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RE: Steel Column Tolerances

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Charlie is right on, and I also applaud the detailer for identifying the
issue as a potential problem. 

And shame on the erector for refusing to do any survey. It may cost a little
but anyway........sometimes it is very important to understand exactly what
you have, and goes a long way toward flagging erection or fabrication errors
before they are locked in or buried in concrete. There are some very savvy
GC and CM guys out there that write survey activities into the scope for
their steel or concrete subcontractors; it does not need to be a PLS or PE
stamped survey, but two ironworkers or two carpenters with a laser level can
spot elevations on 15,000 sf of deck in an afternoon. I am now a believer
because we found a 1-1/2 inch bust in fabricated column length splice to
splice at 4 columns on a line in one tier of a 7 story building(of course
they were repetitive) that otherwise would have been unnoticed until in the
middle of a pour. The early flag that came out of the survey allowed an
informed decision to be made as to what was to be done to address the
condition. Transfer girders or trusses should always be monitored during
erection. In high-rise construction it is essential to be checking
elevations because there are often over lengths specified in heavily loaded
columns to allow for differential shortening; if that gets screwed up the
costs can be catastrophic. In short, if you even think you might have a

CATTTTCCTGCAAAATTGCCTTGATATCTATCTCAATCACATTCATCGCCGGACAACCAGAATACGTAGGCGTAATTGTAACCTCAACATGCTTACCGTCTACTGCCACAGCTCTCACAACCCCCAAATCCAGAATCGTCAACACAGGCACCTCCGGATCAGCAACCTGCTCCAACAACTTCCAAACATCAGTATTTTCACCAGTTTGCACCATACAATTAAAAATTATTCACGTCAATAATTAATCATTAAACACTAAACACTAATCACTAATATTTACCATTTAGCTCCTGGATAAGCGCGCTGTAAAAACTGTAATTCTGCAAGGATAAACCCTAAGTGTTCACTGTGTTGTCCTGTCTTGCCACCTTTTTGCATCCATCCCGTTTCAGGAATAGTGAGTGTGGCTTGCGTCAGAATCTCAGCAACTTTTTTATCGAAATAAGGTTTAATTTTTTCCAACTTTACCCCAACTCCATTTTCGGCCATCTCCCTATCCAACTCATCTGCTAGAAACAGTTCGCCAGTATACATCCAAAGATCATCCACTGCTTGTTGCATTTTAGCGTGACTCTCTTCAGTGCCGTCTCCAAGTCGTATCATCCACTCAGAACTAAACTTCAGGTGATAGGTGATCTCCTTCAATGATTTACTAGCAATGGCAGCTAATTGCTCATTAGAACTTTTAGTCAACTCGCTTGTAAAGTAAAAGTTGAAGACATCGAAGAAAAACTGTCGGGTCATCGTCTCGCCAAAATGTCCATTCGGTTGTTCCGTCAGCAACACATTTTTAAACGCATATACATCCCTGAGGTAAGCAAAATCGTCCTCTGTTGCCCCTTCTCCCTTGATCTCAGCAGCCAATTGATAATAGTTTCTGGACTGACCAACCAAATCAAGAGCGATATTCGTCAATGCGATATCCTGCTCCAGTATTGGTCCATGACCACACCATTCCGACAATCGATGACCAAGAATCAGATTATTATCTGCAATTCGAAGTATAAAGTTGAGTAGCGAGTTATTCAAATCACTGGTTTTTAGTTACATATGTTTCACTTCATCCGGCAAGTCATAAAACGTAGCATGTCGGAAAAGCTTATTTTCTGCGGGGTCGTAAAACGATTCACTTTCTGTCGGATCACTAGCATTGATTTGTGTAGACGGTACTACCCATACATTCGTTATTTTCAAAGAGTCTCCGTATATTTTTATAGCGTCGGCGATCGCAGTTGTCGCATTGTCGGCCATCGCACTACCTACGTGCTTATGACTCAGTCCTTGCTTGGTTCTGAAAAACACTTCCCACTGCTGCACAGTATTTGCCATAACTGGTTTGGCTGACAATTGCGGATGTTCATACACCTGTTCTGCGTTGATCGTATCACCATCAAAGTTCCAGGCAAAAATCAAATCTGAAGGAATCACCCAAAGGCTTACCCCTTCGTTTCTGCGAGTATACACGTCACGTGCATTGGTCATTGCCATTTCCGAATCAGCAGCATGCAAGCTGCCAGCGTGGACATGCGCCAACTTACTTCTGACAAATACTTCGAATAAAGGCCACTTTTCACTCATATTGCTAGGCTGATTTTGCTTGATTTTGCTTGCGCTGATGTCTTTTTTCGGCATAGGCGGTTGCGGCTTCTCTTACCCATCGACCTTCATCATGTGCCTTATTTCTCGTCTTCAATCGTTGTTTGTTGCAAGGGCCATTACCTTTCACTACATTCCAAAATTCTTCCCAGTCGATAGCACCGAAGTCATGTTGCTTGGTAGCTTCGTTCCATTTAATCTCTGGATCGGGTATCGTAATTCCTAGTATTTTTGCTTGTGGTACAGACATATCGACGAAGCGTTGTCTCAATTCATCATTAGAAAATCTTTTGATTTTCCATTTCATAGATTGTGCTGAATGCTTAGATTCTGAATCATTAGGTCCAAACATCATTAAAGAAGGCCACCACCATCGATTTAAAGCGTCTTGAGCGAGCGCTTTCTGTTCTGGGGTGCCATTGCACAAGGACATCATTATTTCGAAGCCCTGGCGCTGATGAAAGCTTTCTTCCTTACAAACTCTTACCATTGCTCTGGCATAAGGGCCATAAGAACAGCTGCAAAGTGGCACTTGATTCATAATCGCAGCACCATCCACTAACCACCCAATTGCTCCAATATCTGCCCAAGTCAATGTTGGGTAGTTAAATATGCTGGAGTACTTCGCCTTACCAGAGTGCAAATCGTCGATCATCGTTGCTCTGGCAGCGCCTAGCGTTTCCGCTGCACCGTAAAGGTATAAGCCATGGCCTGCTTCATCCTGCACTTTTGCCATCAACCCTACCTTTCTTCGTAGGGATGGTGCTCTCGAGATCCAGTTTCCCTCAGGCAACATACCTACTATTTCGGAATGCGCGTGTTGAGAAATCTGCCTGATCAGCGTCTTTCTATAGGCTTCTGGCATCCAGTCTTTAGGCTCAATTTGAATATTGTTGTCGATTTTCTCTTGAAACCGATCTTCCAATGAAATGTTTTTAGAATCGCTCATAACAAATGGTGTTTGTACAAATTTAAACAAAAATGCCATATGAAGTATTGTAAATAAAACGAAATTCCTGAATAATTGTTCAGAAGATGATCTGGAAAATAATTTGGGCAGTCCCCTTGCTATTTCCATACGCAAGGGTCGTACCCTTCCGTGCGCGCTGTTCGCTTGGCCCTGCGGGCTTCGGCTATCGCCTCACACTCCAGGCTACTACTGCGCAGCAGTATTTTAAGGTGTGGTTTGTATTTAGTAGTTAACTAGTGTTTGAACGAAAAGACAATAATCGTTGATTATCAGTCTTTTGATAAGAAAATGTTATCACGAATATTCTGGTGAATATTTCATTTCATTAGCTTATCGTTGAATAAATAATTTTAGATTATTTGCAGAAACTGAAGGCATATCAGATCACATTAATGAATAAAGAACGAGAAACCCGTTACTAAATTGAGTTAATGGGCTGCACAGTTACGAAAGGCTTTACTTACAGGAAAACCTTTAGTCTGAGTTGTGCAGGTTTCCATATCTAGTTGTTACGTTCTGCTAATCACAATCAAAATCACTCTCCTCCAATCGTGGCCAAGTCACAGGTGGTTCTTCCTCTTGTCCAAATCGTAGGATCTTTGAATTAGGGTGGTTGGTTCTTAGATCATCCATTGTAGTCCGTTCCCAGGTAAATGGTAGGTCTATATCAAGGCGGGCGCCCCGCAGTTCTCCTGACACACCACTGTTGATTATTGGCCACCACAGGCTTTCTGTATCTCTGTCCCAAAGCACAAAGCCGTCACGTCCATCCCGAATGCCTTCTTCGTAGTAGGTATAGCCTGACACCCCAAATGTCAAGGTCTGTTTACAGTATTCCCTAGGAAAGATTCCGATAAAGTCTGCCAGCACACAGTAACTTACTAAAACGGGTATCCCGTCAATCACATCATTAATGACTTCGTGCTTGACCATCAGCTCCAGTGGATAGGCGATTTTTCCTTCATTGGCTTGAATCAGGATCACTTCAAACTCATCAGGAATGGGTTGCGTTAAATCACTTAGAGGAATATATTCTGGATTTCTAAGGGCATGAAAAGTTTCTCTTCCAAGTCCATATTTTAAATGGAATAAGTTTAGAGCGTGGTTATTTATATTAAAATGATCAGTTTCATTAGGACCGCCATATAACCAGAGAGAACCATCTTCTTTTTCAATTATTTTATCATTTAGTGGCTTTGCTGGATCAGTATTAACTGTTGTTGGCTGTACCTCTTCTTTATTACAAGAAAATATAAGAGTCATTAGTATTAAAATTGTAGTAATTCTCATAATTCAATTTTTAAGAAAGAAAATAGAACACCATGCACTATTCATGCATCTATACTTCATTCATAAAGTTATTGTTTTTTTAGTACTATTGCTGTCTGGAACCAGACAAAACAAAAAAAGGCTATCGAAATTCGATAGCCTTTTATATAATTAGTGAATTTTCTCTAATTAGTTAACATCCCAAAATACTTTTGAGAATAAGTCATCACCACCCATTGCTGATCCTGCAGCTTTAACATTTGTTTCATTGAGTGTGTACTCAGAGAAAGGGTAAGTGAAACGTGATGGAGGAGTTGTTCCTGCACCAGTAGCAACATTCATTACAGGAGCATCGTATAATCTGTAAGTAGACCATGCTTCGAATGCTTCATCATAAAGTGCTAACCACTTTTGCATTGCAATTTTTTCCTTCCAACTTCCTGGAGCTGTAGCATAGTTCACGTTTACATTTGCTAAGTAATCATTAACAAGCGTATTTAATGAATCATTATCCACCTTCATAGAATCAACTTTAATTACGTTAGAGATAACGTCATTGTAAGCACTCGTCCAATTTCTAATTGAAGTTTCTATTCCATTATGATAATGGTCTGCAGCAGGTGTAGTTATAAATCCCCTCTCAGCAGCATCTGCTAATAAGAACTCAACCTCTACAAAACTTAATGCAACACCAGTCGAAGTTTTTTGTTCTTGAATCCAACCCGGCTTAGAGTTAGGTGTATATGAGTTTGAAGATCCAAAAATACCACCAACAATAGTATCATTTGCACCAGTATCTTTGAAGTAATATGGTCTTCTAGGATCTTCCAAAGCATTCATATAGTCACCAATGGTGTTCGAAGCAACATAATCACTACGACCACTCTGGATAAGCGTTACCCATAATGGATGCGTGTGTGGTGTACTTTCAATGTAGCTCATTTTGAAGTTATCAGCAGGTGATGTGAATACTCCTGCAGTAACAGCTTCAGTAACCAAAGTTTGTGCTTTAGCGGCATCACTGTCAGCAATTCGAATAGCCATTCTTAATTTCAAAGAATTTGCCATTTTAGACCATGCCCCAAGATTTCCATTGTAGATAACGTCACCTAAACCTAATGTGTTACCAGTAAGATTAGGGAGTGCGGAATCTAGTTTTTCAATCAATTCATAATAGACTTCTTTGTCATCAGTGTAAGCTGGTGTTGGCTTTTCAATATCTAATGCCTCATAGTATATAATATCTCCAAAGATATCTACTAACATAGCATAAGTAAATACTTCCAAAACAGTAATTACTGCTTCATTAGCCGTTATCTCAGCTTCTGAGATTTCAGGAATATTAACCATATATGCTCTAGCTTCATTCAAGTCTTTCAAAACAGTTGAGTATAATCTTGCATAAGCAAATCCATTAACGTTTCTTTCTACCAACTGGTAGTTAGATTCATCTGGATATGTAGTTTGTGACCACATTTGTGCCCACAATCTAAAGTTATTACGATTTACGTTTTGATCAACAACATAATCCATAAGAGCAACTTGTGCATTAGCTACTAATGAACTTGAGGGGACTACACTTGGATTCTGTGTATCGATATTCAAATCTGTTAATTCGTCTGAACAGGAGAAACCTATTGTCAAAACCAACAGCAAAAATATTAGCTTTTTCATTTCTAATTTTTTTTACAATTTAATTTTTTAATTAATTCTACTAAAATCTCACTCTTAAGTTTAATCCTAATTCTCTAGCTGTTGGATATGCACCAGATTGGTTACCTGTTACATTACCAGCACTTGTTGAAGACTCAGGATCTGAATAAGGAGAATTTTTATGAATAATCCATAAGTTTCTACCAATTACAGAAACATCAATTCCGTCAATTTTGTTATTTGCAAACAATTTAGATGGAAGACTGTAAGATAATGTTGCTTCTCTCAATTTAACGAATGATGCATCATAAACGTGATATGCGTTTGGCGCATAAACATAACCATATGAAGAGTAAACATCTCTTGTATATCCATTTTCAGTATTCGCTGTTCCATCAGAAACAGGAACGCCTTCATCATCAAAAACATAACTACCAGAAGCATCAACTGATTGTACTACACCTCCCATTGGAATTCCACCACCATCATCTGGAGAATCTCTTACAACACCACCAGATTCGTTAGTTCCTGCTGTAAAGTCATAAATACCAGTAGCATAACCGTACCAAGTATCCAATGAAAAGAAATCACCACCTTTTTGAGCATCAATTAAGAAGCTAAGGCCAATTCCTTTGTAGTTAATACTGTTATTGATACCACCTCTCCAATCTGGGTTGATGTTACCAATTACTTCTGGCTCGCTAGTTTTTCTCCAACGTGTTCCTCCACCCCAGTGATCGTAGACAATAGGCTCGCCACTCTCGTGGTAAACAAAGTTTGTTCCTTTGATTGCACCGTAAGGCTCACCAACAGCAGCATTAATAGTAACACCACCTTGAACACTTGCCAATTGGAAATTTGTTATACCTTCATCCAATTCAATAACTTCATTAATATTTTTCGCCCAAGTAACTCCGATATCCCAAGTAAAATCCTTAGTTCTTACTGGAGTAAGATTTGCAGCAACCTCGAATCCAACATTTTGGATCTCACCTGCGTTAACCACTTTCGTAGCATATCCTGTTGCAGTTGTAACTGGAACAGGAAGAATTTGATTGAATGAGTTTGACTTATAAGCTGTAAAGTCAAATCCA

situation where you could have a problem with elevations and tolerances for
a project, you should review this with the CM/GC to see if it can be bought
in his scope somewhere, or require it as a submittal from either the steel
subcontractor or the concrete subcontractor. They will bitch, but if you
have a strong feeling about the potential, you should ask for this. However,
I would not make it a standard for a "typical" steel frame building; the
subs are obligated to meet tolerances and maybe that is sufficient; I am
talking about complicated conditions where there are a lot of "links in the
chain" where something screwy with elevations would really be an issue.

Actually, the 1/8 inch beam depth tolerance should disappear in the
accumulated tolerances for the frame itself, and finally the slab pour.

On the other hand, if you are down (or up) 1/8 inch at the support, where
will you be out at the end of the cantilever? Is it set with intentional
camber? These issues may impact the need for shims. If they are not
considered to be important issues, then it all probably disappears in the
slab pour.

Ok, I'll get off the soap box.

Cheers.




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